Amidst this situation in which Uyghur people are left speechless in the Chinese language world, the Uyghur Human Rights Project aims to resolve funding and staffing challenges and overcome the difficult process of establishing this communication bridge. We expect this Chinese language website firstly will be able to provide Uyghurs, and all those interested in the history, culture, the tragic fates of some Uyghurs (like “standing executions” and “enforced disappearances”) and in basic facts and information about the undermining of Uyghur dignity (like being unable to apply for a passport, men not allowed to wear beards, women not allowed to wear headscarves). At the same time it will present Chinese officials, especially the “public security authorities” as representative of a powerful force and the paradox of how in fighting “the three evil forces” they expend precious state resources on corrupt behavior (such as purchasing “Mercedes” cars in the Xinjiang desert to fight terrorism, and set up so-called “security” checkpoints to basically monopolize the circulation of agricultural products).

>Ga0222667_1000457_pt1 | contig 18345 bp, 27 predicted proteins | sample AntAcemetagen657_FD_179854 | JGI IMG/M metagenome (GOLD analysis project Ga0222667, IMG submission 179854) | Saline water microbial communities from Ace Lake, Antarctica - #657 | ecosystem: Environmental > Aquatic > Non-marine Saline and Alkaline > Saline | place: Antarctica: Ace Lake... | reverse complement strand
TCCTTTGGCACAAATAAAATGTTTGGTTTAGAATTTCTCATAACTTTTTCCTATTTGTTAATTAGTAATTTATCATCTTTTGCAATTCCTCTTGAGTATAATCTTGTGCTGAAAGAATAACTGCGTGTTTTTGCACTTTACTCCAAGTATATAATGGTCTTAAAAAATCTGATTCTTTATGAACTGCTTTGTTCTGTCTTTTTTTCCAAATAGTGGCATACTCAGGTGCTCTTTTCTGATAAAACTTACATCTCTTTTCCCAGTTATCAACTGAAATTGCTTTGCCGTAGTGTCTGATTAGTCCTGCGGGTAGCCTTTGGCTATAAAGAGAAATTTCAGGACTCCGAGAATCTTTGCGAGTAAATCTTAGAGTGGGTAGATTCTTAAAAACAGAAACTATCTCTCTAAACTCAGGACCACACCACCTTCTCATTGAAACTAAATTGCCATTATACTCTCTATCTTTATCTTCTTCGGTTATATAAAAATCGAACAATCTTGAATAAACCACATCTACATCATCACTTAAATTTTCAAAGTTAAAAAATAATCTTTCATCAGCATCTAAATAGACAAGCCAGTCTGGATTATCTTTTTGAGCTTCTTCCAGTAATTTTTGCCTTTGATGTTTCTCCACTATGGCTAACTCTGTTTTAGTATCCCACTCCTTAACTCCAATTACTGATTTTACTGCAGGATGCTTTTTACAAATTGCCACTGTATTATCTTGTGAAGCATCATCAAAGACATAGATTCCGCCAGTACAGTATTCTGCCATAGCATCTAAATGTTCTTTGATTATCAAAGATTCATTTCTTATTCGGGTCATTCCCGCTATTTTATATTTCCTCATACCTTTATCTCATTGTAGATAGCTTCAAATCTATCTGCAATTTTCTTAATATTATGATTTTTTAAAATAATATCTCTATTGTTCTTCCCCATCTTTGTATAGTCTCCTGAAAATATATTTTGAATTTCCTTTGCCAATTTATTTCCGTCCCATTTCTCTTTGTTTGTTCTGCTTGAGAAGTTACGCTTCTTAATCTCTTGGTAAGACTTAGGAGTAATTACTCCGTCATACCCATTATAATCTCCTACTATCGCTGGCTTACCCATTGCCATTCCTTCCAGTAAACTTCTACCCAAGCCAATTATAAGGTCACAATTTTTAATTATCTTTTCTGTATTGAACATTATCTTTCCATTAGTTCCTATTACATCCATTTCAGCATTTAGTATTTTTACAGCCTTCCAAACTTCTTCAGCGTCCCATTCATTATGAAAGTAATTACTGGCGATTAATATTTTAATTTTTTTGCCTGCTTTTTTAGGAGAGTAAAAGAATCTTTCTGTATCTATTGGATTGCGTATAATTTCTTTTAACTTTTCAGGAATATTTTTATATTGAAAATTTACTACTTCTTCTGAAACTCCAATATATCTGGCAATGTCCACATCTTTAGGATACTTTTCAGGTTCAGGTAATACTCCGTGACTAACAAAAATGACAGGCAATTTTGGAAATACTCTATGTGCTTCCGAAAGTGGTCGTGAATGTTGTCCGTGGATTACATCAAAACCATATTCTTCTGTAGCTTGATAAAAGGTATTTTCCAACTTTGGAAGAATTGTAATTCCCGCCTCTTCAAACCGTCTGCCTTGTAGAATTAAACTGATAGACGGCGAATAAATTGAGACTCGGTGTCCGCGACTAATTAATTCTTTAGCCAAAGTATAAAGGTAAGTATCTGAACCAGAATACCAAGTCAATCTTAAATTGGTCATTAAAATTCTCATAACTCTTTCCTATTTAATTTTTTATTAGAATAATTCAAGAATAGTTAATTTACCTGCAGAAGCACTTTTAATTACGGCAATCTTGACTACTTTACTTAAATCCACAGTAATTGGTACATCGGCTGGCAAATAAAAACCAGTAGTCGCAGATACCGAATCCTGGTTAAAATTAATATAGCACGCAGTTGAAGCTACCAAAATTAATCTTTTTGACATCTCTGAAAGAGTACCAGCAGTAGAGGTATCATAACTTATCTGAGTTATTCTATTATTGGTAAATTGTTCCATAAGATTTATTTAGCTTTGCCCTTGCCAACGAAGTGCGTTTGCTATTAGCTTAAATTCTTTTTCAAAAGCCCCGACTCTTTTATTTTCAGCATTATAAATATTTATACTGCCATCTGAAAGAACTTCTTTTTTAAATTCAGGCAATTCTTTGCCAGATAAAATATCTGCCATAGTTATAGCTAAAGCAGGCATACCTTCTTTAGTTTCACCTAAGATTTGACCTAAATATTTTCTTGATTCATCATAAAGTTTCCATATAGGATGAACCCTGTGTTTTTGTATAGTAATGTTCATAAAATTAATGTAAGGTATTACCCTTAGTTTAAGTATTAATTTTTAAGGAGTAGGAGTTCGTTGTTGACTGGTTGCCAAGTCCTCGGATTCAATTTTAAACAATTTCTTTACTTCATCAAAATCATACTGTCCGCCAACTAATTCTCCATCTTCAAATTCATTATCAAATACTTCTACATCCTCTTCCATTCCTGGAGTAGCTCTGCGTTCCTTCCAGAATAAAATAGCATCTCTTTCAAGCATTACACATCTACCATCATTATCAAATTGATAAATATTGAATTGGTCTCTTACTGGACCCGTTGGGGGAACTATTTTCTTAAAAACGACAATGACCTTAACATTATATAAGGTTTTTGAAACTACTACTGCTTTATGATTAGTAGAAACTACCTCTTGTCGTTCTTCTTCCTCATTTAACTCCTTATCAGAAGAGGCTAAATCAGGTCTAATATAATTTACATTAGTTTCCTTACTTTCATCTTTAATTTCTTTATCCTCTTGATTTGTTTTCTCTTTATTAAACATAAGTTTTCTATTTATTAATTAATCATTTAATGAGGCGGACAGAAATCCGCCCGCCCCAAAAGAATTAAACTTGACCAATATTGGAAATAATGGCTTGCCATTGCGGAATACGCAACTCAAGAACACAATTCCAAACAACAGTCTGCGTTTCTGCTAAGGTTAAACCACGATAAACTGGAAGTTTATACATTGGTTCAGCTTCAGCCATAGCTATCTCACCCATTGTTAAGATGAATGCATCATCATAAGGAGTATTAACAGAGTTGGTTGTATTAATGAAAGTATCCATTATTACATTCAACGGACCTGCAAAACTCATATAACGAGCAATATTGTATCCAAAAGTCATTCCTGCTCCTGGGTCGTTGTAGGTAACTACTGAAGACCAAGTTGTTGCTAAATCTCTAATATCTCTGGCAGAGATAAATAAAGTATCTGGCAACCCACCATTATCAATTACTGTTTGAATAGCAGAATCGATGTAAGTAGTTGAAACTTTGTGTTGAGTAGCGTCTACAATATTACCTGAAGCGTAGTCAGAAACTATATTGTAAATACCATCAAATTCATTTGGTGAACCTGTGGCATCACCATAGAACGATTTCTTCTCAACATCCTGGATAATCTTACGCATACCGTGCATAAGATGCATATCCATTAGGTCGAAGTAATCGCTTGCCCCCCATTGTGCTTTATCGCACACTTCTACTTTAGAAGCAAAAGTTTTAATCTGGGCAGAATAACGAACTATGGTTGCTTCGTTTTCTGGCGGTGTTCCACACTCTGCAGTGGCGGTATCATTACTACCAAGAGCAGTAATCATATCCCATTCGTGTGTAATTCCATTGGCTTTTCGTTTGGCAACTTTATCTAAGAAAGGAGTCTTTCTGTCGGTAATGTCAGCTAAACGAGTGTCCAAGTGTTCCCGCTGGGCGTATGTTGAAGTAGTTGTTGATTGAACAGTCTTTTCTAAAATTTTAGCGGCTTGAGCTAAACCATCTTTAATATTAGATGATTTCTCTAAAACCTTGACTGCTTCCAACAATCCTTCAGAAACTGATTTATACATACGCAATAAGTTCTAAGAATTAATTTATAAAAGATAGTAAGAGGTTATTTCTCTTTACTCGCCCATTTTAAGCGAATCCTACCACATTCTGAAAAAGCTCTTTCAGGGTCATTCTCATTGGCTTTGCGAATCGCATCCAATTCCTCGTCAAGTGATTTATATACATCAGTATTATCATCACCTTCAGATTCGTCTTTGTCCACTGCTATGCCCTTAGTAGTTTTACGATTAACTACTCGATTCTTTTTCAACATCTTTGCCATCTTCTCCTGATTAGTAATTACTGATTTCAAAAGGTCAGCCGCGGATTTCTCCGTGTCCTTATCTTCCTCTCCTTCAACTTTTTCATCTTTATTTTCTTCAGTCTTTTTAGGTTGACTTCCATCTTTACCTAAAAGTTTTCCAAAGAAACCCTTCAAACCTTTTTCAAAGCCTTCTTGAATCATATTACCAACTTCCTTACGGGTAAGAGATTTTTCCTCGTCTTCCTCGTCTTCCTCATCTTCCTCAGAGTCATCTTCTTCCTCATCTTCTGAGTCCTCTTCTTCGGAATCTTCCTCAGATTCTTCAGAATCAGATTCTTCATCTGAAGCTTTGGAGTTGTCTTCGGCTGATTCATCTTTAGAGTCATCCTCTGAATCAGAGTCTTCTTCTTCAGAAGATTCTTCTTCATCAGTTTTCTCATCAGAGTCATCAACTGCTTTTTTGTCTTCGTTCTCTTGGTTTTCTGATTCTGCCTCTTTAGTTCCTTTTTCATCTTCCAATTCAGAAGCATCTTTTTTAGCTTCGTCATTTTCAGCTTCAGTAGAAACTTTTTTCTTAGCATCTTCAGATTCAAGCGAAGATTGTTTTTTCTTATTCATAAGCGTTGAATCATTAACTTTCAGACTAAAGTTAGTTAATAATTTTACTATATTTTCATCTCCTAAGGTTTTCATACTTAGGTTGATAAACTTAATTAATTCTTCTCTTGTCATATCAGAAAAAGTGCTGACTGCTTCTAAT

Next, by providing these basic facts and information about the current situation, UHRP hopes that through the value of conversing, considering, and appraising the various forms of suffering and adversity facing the Uyghur people in the Chinese language, it will be even easier for Han people to put themselves in Uyghur shoes, easier for them to relate with one another and think independently. Thus, this window and this bridge is a connection between Han and Uyghur hearts, an exchange between the Han and Uyghur people, a form of communication between thoughtful Han public intellectuals and Uyghur rights activists, and a cultural exchange between Han culture and Turkic and Islamic culture. We trust that this form of exchange will contribute to breaking powerful groups who rely on “anti-terrorism” to get rich and scholars in the establishment of China’s official speech system who rely on “projects” to get rich, to break Chinese officials’ hypocrisy of cultural exchange and ethnic equality, which on the one hand entails propaganda about different cultures coexisting and ethnic equality in China, and on the other hand entails the execution of colonial policies of assimilation and racism in Xinjiang. We hope that this Chinese language transmission will promote the realization of holistic exchange and communication between Hans and Uyghurs, these two mighty ethnic groups and cultures, to achieve mutual forgiveness and compassion, to mutually achieve and safeguard the fundamental value and dignity not only of the Uyghur and Han but of all of humanity.